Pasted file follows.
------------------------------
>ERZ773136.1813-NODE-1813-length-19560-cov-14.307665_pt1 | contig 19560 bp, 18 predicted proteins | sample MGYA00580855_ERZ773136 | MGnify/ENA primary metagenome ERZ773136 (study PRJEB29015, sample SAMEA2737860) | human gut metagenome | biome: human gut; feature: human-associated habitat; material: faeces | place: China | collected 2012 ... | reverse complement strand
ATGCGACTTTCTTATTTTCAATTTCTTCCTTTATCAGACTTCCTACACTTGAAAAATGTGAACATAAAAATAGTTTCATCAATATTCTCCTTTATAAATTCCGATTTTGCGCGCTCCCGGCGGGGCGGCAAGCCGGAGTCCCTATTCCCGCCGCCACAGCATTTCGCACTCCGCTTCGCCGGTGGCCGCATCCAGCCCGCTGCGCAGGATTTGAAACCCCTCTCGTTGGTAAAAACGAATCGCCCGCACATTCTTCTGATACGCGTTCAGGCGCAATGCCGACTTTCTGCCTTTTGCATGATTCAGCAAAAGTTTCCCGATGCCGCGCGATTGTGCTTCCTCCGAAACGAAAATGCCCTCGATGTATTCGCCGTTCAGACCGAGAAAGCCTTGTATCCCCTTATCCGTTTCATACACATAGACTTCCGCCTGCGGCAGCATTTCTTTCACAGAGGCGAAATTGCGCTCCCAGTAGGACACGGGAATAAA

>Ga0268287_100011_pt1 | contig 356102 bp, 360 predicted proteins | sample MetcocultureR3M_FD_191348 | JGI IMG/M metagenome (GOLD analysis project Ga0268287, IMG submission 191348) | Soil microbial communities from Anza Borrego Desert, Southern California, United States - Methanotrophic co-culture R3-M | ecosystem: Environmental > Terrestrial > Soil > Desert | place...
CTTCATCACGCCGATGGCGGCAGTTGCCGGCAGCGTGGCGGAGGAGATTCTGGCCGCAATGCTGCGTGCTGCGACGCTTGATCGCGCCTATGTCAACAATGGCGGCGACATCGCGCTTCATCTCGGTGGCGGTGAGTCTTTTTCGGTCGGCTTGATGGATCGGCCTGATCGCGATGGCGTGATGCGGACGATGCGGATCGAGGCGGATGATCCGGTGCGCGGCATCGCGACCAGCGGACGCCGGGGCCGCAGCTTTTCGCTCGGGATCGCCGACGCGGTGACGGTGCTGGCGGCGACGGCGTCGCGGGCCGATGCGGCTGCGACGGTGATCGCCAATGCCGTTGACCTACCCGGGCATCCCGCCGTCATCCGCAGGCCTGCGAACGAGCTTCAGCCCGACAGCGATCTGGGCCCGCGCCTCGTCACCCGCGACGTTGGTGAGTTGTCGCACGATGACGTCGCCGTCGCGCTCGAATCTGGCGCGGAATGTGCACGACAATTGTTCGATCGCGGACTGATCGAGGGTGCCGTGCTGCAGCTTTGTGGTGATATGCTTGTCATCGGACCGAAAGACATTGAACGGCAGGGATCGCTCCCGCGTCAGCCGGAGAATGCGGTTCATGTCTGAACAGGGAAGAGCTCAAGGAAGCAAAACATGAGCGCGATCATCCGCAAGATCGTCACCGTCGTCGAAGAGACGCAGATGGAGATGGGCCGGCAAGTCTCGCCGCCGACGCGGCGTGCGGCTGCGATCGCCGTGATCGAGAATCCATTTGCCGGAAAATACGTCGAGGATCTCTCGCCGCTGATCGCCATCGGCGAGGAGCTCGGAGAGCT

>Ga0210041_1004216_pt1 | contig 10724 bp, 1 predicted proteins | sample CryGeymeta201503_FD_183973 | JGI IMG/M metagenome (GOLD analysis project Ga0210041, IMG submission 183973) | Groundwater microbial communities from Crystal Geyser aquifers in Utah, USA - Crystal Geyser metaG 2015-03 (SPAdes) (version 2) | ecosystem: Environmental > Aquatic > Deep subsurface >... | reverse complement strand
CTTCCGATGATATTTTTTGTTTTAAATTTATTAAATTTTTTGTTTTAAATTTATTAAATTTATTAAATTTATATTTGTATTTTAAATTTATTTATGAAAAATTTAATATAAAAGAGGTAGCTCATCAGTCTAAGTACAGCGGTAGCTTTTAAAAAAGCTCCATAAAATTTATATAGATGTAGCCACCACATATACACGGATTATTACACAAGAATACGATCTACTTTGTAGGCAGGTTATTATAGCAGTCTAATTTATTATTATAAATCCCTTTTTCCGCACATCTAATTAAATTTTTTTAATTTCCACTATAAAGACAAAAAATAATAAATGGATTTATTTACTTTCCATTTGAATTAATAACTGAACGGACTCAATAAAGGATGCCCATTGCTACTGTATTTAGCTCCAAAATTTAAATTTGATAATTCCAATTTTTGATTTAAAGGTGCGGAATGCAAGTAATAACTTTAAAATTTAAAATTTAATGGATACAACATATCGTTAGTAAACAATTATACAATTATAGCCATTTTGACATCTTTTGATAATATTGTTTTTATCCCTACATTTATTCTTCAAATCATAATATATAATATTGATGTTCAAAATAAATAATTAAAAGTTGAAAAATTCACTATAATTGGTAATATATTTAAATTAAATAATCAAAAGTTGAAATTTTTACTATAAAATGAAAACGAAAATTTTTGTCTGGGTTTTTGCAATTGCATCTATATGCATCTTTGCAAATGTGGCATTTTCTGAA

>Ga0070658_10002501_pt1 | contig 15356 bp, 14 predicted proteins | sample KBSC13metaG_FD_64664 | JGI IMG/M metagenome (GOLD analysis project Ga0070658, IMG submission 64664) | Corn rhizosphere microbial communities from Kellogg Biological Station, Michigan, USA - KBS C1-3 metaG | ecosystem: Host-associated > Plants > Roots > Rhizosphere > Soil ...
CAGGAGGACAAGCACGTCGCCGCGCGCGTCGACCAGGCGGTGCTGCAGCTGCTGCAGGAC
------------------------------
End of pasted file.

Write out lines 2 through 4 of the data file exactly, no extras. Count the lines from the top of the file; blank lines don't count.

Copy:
ATGCGACTTTCTTATTTTCAATTTCTTCCTTTATCAGACTTCCTACACTTGAAAAATGTGAACATAAAAATAGTTTCATCAATATTCTCCTTTATAAATTCCGATTTTGCGCGCTCCCGGCGGGGCGGCAAGCCGGAGTCCCTATTCCCGCCGCCACAGCATTTCGCACTCCGCTTCGCCGGTGGCCGCATCCAGCCCGCTGCGCAGGATTTGAAACCCCTCTCGTTGGTAAAAACGAATCGCCCGCACATTCTTCTGATACGCGTTCAGGCGCAATGCCGACTTTCTGCCTTTTGCATGATTCAGCAAAAGTTTCCCGATGCCGCGCGATTGTGCTTCCTCCGAAACGAAAATGCCCTCGATGTATTCGCCGTTCAGACCGAGAAAGCCTTGTATCCCCTTATCCGTTTCATACACATAGACTTCCGCCTGCGGCAGCATTTCTTTCACAGAGGCGAAATTGCGCTCCCAGTAGGACACGGGAATAAA

>Ga0268287_100011_pt1 | contig 356102 bp, 360 predicted proteins | sample MetcocultureR3M_FD_191348 | JGI IMG/M metagenome (GOLD analysis project Ga0268287, IMG submission 191348) | Soil microbial communities from Anza Borrego Desert, Southern California, United States - Methanotrophic co-culture R3-M | ecosystem: Environmental > Terrestrial > Soil > Desert | place...
CTTCATCACGCCGATGGCGGCAGTTGCCGGCAGCGTGGCGGAGGAGATTCTGGCCGCAATGCTGCGTGCTGCGACGCTTGATCGCGCCTATGTCAACAATGGCGGCGACATCGCGCTTCATCTCGGTGGCGGTGAGTCTTTTTCGGTCGGCTTGATGGATCGGCCTGATCGCGATGGCGTGATGCGGACGATGCGGATCGAGGCGGATGATCCGGTGCGCGGCATCGCGACCAGCGGACGCCGGGGCCGCAGCTTTTCGCTCGGGATCGCCGACGCGGTGACGGTGCTGGCGGCGACGGCGTCGCGGGCCGATGCGGCTGCGACGGTGATCGCCAATGCCGTTGACCTACCCGGGCATCCCGCCGTCATCCGCAGGCCTGCGAACGAGCTTCAGCCCGACAGCGATCTGGGCCCGCGCCTCGTCACCCGCGACGTTGGTGAGTTGTCGCACGATGACGTCGCCGTCGCGCTCGAATCTGGCGCGGAATGTGCACGACAATTGTTCGATCGCGGACTGATCGAGGGTGCCGTGCTGCAGCTTTGTGGTGATATGCTTGTCATCGGACCGAAAGACATTGAACGGCAGGGATCGCTCCCGCGTCAGCCGGAGAATGCGGTTCATGTCTGAACAGGGAAGAGCTCAAGGAAGCAAAACATGAGCGCGATCATCCGCAAGATCGTCACCGTCGTCGAAGAGACGCAGATGGAGATGGGCCGGCAAGTCTCGCCGCCGACGCGGCGTGCGGCTGCGATCGCCGTGATCGAGAATCCATTTGCCGGAAAATACGTCGAGGATCTCTCGCCGCTGATCGCCATCGGCGAGGAGCTCGGAGAGCT